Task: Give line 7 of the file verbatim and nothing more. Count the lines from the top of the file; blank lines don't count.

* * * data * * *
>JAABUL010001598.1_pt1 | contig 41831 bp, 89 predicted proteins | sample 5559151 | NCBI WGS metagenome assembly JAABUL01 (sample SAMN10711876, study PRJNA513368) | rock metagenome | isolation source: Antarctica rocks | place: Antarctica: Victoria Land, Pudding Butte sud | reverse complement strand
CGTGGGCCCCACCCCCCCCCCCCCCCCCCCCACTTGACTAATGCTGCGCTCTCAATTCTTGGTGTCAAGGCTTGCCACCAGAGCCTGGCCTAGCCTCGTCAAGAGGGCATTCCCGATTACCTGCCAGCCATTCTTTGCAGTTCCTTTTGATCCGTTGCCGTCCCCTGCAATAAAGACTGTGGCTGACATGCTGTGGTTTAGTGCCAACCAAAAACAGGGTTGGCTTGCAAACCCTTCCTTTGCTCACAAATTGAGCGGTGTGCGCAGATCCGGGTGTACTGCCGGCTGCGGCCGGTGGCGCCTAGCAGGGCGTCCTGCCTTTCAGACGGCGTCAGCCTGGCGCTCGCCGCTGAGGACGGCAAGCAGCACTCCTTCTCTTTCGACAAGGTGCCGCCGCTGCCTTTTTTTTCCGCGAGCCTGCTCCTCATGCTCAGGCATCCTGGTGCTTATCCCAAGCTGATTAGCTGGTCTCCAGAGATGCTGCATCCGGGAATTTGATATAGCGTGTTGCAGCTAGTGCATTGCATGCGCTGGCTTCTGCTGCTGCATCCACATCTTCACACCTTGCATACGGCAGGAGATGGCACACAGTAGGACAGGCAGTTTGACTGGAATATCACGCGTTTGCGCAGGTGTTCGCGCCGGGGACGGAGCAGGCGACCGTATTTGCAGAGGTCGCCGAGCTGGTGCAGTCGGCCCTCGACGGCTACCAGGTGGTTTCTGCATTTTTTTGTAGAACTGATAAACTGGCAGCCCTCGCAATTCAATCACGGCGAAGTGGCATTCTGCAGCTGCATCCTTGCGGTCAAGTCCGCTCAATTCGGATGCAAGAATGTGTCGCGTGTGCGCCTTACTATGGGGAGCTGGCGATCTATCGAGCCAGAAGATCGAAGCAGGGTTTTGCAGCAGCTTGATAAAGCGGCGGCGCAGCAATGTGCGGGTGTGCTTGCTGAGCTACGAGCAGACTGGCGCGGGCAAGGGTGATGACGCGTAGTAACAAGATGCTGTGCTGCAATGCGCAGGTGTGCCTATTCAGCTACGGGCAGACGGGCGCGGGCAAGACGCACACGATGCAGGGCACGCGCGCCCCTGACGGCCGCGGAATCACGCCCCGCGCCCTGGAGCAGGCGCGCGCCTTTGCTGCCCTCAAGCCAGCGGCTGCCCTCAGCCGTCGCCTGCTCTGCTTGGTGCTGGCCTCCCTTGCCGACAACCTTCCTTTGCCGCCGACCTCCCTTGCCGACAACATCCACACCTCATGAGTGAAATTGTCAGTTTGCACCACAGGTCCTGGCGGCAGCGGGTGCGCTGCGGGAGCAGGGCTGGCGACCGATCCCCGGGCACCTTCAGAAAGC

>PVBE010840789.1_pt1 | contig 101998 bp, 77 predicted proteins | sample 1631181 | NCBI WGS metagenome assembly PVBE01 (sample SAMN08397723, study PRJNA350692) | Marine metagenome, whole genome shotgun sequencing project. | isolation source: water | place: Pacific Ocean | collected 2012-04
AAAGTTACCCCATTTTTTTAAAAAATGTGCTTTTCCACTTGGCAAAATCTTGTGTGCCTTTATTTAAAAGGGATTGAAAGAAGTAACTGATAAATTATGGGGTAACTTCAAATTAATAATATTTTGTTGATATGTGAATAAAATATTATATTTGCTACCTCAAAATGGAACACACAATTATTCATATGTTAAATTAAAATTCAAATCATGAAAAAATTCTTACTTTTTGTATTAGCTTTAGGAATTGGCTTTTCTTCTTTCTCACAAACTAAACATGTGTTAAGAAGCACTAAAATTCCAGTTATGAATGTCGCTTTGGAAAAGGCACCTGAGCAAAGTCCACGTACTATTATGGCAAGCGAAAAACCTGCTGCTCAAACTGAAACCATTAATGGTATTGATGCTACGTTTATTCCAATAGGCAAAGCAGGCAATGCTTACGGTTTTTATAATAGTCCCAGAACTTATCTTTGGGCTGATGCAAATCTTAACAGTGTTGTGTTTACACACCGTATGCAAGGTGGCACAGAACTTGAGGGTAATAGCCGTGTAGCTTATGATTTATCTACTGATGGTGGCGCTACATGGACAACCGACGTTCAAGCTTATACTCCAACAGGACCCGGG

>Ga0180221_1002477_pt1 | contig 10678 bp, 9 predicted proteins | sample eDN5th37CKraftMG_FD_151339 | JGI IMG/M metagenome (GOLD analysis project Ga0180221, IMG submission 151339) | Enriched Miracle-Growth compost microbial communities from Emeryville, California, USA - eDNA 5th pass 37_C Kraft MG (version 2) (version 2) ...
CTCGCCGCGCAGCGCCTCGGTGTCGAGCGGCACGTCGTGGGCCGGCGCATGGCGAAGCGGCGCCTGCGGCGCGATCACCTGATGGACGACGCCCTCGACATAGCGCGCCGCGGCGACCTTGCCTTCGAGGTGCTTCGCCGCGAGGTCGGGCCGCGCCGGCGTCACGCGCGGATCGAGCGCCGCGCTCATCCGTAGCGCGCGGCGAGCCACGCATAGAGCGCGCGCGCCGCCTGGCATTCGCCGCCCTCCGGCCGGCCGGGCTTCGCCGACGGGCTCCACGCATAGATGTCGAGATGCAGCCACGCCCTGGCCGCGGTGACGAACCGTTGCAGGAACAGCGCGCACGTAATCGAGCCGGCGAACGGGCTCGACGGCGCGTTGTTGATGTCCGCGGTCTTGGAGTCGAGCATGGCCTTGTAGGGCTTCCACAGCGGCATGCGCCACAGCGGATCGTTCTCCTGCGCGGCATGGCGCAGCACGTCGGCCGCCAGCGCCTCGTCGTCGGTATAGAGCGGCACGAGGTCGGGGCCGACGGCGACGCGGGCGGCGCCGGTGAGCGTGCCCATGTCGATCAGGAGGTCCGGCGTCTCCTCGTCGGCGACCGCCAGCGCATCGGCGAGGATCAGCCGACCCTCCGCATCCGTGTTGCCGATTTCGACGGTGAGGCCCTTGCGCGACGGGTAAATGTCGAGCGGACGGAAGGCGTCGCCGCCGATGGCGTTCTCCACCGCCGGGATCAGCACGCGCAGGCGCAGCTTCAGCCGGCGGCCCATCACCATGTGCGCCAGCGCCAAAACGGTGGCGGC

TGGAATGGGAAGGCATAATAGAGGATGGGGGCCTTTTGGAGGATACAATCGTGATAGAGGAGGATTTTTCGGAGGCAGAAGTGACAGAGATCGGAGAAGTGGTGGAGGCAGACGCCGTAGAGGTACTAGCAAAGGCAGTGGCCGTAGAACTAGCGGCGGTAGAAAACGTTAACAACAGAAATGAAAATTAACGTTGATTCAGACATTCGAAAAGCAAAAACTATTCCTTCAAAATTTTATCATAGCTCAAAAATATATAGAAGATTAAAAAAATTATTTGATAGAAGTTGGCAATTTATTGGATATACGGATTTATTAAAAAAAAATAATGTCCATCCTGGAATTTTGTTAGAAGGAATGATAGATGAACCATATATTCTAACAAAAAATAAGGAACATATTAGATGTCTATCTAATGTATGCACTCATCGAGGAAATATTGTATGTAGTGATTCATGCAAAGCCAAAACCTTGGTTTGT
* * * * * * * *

TGGAATGGGAAGGCATAATAGAGGATGGGGGCCTTTTGGAGGATACAATCGTGATAGAGGAGGATTTTTCGGAGGCAGAAGTGACAGAGATCGGAGAAGTGGTGGAGGCAGACGCCGTAGAGGTACTAGCAAAGGCAGTGGCCGTAGAACTAGCGGCGGTAGAAAACGTTAACAACAGAAATGAAAATTAACGTTGATTCAGACATTCGAAAAGCAAAAACTATTCCTTCAAAATTTTATCATAGCTCAAAAATATATAGAAGATTAAAAAAATTATTTGATAGAAGTTGGCAATTTATTGGATATACGGATTTATTAAAAAAAAATAATGTCCATCCTGGAATTTTGTTAGAAGGAATGATAGATGAACCATATATTCTAACAAAAAATAAGGAACATATTAGATGTCTATCTAATGTATGCACTCATCGAGGAAATATTGTATGTAGTGATTCATGCAAAGCCAAAACCTTGGTTTGT